This was despite his continuing large daily intake of alcohol. Harold Nicolson recalls a friend coming away from lunch with Churchill “rather shocked by . . . the immense amount of port and brandy he consumed.” On a typical day, according to his aide Sir Ian Jacob, Churchill drank champagne and brandy with lunch, then, after his afternoon nap, had two or three glasses of whisky and soda, then champagne and brandy with dinner, followed by more whisky and soda. Jacob noted that he also sometimes accompanied his breakfast with white wine.
From Churchill and Orwell: The Fight for Freedom.
Q: Your colleagues say you have a healthy distance from Washington’s cocktail-party culture. Is that in part because you were raised in it?
A: I think I have a distance from the cocktail culture because I drink alone.
Source: “John Dickerson Is Tired of Politicians’ Propaganda.”
“Your dead sleep quietly, at least, Captain, out of the reach of sharks.”
“Yes, sir, of sharks and men,” gravely replied the Captain.
The great thing about that mistake, which was shameful and inexcusable and a reflection of immaturity and confidence beyond what the facts justified, was that I learned a lot.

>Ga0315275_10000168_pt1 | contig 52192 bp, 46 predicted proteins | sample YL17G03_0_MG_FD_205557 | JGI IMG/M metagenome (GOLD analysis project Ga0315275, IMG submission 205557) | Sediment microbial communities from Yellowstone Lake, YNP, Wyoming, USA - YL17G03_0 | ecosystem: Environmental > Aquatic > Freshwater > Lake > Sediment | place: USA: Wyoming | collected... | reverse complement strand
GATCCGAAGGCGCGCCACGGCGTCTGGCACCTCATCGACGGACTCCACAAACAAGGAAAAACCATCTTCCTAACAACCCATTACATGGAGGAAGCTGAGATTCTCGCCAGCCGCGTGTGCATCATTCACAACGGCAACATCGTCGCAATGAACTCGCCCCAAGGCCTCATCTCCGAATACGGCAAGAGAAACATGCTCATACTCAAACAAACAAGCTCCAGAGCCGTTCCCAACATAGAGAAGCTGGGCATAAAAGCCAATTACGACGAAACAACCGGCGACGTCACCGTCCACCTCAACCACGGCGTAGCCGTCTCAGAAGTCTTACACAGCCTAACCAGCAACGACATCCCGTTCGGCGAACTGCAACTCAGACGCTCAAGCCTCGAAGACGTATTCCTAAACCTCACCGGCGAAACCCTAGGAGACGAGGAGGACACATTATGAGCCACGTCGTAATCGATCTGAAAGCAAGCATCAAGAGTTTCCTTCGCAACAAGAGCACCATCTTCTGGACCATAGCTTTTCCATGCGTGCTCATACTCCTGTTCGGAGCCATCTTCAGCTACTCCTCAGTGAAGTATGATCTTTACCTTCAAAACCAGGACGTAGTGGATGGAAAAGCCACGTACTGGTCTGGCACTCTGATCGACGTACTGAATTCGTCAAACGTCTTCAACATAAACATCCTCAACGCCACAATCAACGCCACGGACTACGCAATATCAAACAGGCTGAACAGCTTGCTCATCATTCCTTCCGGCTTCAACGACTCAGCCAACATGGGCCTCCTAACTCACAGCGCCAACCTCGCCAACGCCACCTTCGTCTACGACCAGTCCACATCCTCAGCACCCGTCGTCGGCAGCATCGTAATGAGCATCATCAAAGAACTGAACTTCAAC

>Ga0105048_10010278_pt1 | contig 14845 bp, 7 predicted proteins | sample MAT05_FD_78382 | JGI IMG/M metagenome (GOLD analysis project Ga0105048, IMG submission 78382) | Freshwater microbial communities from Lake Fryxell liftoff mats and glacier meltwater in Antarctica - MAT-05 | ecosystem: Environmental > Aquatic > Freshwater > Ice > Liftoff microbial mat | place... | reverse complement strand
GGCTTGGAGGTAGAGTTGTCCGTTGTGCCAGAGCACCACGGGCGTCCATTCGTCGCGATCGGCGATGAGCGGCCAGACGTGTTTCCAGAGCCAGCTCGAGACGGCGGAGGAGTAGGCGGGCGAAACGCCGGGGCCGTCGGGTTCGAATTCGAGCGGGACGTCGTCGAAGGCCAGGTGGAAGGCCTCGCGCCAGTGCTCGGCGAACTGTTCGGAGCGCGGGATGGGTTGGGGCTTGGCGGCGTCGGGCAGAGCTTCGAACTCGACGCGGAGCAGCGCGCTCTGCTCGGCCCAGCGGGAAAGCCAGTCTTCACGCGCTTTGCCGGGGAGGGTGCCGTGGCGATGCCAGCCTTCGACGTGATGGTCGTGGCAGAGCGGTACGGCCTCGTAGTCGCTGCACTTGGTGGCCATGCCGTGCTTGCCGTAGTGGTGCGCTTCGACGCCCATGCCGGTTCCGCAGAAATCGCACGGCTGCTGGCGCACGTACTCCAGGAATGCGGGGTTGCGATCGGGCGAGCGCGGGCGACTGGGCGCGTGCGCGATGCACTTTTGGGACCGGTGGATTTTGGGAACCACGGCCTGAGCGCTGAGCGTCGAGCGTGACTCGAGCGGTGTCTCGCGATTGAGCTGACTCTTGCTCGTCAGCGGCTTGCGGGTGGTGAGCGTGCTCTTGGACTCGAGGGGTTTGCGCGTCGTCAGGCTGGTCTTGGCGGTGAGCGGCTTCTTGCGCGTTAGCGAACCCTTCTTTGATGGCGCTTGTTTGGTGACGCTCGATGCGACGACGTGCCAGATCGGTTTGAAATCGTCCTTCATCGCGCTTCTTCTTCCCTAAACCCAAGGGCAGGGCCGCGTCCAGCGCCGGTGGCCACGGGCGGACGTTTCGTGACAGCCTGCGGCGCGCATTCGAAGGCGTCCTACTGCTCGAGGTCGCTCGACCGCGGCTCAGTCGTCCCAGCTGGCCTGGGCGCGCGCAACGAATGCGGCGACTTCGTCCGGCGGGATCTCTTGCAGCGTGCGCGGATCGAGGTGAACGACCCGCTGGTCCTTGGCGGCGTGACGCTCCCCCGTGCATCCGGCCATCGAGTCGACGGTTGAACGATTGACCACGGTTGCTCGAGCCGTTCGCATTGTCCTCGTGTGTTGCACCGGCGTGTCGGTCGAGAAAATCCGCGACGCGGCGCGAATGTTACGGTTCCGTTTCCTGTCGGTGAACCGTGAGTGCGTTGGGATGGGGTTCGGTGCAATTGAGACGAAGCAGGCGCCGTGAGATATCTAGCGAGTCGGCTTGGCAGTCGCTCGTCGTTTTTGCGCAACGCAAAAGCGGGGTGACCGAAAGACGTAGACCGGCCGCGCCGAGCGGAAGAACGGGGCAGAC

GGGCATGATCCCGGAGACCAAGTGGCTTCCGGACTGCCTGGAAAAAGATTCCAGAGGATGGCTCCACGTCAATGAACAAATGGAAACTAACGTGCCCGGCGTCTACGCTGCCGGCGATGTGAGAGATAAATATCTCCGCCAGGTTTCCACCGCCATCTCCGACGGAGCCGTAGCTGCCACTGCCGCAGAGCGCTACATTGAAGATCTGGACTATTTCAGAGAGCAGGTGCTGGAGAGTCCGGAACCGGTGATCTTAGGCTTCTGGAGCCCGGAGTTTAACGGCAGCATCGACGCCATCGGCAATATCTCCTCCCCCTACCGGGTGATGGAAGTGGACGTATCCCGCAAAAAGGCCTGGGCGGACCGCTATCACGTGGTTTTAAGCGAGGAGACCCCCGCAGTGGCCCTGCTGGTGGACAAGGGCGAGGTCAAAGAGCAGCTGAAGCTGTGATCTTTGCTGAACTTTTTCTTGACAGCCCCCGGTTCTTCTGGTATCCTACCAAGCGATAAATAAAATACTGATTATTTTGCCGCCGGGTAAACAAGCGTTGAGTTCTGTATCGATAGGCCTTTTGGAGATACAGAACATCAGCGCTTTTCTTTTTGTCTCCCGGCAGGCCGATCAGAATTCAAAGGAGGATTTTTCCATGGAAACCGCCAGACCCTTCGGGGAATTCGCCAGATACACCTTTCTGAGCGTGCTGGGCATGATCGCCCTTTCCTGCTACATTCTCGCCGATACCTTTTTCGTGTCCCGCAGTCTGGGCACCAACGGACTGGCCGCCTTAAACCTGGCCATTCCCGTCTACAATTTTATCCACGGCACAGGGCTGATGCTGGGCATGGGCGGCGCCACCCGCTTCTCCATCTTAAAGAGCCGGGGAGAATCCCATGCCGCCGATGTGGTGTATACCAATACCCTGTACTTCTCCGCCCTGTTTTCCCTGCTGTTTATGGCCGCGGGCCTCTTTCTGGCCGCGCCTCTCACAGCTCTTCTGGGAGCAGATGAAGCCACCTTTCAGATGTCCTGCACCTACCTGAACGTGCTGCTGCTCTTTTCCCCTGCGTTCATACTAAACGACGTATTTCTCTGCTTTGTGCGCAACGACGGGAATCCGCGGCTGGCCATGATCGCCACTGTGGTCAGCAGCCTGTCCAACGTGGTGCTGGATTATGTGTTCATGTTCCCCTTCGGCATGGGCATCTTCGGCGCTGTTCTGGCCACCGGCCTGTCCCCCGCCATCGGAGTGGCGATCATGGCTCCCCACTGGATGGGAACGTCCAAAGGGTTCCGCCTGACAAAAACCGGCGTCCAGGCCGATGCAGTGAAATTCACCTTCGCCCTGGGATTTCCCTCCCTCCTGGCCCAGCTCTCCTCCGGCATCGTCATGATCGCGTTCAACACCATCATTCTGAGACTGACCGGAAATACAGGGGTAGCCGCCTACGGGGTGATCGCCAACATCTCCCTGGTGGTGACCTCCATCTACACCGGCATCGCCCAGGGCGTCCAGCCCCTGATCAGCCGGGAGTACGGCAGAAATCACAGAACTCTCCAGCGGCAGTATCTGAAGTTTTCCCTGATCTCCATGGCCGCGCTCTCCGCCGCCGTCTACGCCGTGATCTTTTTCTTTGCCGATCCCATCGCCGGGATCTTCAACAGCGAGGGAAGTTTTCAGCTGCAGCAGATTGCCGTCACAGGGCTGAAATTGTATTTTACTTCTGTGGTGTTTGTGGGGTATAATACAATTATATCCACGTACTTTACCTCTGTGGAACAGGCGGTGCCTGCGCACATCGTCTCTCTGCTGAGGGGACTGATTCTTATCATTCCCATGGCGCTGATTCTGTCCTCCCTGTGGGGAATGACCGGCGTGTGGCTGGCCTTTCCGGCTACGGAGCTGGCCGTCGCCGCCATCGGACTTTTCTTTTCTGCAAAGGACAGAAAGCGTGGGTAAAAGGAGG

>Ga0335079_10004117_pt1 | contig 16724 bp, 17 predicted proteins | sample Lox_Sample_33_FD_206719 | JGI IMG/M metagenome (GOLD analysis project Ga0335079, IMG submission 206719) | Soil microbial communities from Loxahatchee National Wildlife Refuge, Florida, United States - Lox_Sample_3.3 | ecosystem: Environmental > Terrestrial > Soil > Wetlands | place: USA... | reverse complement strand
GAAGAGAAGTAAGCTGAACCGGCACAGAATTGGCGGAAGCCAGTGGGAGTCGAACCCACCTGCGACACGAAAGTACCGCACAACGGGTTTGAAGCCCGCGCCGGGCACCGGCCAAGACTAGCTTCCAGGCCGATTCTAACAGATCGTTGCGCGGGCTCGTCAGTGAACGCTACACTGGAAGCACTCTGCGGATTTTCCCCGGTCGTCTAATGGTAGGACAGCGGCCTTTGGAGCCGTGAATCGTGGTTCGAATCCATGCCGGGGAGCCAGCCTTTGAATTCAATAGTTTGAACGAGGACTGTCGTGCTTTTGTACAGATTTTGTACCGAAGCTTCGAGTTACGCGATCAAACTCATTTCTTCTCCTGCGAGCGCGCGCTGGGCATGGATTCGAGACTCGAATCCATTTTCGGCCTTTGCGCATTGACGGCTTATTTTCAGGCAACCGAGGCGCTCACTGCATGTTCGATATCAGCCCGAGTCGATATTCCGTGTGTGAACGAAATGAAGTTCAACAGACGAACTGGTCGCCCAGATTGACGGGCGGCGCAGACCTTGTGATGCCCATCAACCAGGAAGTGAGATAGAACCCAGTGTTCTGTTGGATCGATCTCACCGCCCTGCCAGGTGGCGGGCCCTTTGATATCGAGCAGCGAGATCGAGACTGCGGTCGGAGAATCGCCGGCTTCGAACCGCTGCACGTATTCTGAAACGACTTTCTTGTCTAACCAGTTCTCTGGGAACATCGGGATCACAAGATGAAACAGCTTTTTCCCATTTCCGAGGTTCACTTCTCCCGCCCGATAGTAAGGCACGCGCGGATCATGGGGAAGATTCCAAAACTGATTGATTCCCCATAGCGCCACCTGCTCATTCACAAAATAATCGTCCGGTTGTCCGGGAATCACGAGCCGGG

—John Bogle, inventor of the index fund and founder of Vanguard
The traditional kind of corporate meeting starts with a presentation. Somebody gets up in front of the room and presents with a powerpoint presentation, some type of slide show. In our view you get very little information, you get bullet points. This is easy for the presenter, but difficult for the audience. And so instead, all of our meetings are structured around a 6 page narrative memo.
—Jeff Bezos, Amazon
Also notice that everyone actually uses the first part of the meeting time (30 minutes?!) to read the memo while they all sit there:
The author gets the nice warm feeling of seeing their hard work being read.
If you have a traditional ppt presentation, executives interrupt. If you read the whole 6 page memo, on page 2 you have a question but on on page 4 that question is answered.
This is an anecdote that’s been floating around for awhile, so it’s good to lock down the URL for it, and the original Charlie Rose interview.